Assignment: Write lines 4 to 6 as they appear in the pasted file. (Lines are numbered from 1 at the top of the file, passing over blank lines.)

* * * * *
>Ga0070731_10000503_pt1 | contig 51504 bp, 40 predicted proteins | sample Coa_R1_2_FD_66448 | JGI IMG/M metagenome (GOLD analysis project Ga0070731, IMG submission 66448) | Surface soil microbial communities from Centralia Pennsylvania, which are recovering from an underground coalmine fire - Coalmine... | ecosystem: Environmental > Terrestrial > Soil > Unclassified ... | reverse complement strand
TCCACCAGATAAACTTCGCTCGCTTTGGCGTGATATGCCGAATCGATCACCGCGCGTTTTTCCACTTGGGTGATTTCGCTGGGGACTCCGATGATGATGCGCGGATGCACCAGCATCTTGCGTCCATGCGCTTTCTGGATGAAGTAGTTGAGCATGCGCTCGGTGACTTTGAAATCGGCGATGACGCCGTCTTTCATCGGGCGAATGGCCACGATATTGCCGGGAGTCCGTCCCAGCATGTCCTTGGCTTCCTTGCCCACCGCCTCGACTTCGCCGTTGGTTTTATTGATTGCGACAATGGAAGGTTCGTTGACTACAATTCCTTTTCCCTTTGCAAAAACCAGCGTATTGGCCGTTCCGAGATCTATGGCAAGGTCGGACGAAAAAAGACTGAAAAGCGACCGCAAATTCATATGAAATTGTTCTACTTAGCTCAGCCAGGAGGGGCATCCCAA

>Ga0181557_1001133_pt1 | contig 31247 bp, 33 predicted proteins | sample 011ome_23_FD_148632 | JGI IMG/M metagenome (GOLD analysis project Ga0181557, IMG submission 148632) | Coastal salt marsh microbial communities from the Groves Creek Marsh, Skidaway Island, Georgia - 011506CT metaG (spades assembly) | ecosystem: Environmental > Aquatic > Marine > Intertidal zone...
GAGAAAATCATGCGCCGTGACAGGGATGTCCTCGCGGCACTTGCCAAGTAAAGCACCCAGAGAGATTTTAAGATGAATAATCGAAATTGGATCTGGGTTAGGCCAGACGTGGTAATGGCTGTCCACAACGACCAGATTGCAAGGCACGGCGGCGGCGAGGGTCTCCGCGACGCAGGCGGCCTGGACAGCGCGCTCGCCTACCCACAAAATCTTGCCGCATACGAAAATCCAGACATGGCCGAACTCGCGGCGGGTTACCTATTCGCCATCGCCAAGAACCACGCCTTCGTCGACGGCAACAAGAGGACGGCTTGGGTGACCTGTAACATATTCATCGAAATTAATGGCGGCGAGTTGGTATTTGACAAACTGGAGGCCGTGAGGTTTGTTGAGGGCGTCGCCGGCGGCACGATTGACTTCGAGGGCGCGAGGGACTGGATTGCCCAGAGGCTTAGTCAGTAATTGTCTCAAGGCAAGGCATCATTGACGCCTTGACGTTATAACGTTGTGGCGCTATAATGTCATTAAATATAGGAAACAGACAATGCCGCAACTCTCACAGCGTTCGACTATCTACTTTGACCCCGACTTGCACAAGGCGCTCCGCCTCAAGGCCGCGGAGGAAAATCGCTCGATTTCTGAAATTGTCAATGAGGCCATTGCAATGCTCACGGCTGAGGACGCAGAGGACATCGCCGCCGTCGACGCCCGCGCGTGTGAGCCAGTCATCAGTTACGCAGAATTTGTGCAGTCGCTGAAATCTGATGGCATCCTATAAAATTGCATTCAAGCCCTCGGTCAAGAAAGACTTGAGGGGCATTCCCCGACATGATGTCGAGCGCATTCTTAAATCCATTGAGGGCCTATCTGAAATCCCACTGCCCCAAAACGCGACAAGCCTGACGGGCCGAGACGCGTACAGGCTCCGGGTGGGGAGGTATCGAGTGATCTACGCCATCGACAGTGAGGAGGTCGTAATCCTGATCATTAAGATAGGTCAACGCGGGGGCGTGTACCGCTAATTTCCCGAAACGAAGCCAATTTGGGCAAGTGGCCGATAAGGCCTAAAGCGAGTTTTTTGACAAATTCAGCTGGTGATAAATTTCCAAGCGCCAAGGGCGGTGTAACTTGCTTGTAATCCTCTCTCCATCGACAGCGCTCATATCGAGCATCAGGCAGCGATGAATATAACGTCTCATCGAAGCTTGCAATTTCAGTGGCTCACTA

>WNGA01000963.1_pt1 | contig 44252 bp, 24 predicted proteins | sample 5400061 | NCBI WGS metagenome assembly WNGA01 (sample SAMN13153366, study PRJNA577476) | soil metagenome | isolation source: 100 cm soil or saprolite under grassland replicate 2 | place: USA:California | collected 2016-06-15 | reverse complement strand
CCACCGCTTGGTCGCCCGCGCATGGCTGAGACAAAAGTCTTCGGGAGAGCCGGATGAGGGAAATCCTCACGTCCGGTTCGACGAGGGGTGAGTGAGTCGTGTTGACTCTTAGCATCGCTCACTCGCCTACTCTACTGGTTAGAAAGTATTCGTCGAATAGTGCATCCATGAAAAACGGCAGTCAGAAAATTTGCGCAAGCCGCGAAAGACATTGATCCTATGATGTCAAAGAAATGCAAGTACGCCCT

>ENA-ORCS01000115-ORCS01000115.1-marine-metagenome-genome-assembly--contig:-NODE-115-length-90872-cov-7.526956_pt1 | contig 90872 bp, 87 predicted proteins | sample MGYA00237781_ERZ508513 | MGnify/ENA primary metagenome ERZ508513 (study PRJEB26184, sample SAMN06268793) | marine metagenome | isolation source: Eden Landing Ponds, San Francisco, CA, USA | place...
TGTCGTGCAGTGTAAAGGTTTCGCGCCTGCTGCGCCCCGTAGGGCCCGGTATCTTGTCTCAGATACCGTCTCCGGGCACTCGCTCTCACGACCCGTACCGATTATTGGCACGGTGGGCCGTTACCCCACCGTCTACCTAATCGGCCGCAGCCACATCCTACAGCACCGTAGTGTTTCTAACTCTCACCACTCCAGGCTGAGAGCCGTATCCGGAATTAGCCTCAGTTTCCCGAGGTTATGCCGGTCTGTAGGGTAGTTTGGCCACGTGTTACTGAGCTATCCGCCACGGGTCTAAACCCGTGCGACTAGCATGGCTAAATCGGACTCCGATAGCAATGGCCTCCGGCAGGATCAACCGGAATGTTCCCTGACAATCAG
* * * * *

GAGAAAATCATGCGCCGTGACAGGGATGTCCTCGCGGCACTTGCCAAGTAAAGCACCCAGAGAGATTTTAAGATGAATAATCGAAATTGGATCTGGGTTAGGCCAGACGTGGTAATGGCTGTCCACAACGACCAGATTGCAAGGCACGGCGGCGGCGAGGGTCTCCGCGACGCAGGCGGCCTGGACAGCGCGCTCGCCTACCCACAAAATCTTGCCGCATACGAAAATCCAGACATGGCCGAACTCGCGGCGGGTTACCTATTCGCCATCGCCAAGAACCACGCCTTCGTCGACGGCAACAAGAGGACGGCTTGGGTGACCTGTAACATATTCATCGAAATTAATGGCGGCGAGTTGGTATTTGACAAACTGGAGGCCGTGAGGTTTGTTGAGGGCGTCGCCGGCGGCACGATTGACTTCGAGGGCGCGAGGGACTGGATTGCCCAGAGGCTTAGTCAGTAATTGTCTCAAGGCAAGGCATCATTGACGCCTTGACGTTATAACGTTGTGGCGCTATAATGTCATTAAATATAGGAAACAGACAATGCCGCAACTCTCACAGCGTTCGACTATCTACTTTGACCCCGACTTGCACAAGGCGCTCCGCCTCAAGGCCGCGGAGGAAAATCGCTCGATTTCTGAAATTGTCAATGAGGCCATTGCAATGCTCACGGCTGAGGACGCAGAGGACATCGCCGCCGTCGACGCCCGCGCGTGTGAGCCAGTCATCAGTTACGCAGAATTTGTGCAGTCGCTGAAATCTGATGGCATCCTATAAAATTGCATTCAAGCCCTCGGTCAAGAAAGACTTGAGGGGCATTCCCCGACATGATGTCGAGCGCATTCTTAAATCCATTGAGGGCCTATCTGAAATCCCACTGCCCCAAAACGCGACAAGCCTGACGGGCCGAGACGCGTACAGGCTCCGGGTGGGGAGGTATCGAGTGATCTACGCCATCGACAGTGAGGAGGTCGTAATCCTGATCATTAAGATAGGTCAACGCGGGGGCGTGTACCGCTAATTTCCCGAAACGAAGCCAATTTGGGCAAGTGGCCGATAAGGCCTAAAGCGAGTTTTTTGACAAATTCAGCTGGTGATAAATTTCCAAGCGCCAAGGGCGGTGTAACTTGCTTGTAATCCTCTCTCCATCGACAGCGCTCATATCGAGCATCAGGCAGCGATGAATATAACGTCTCATCGAAGCTTGCAATTTCAGTGGCTCACTA

>WNGA01000963.1_pt1 | contig 44252 bp, 24 predicted proteins | sample 5400061 | NCBI WGS metagenome assembly WNGA01 (sample SAMN13153366, study PRJNA577476) | soil metagenome | isolation source: 100 cm soil or saprolite under grassland replicate 2 | place: USA:California | collected 2016-06-15 | reverse complement strand
CCACCGCTTGGTCGCCCGCGCATGGCTGAGACAAAAGTCTTCGGGAGAGCCGGATGAGGGAAATCCTCACGTCCGGTTCGACGAGGGGTGAGTGAGTCGTGTTGACTCTTAGCATCGCTCACTCGCCTACTCTACTGGTTAGAAAGTATTCGTCGAATAGTGCATCCATGAAAAACGGCAGTCAGAAAATTTGCGCAAGCCGCGAAAGACATTGATCCTATGATGTCAAAGAAATGCAAGTACGCCCT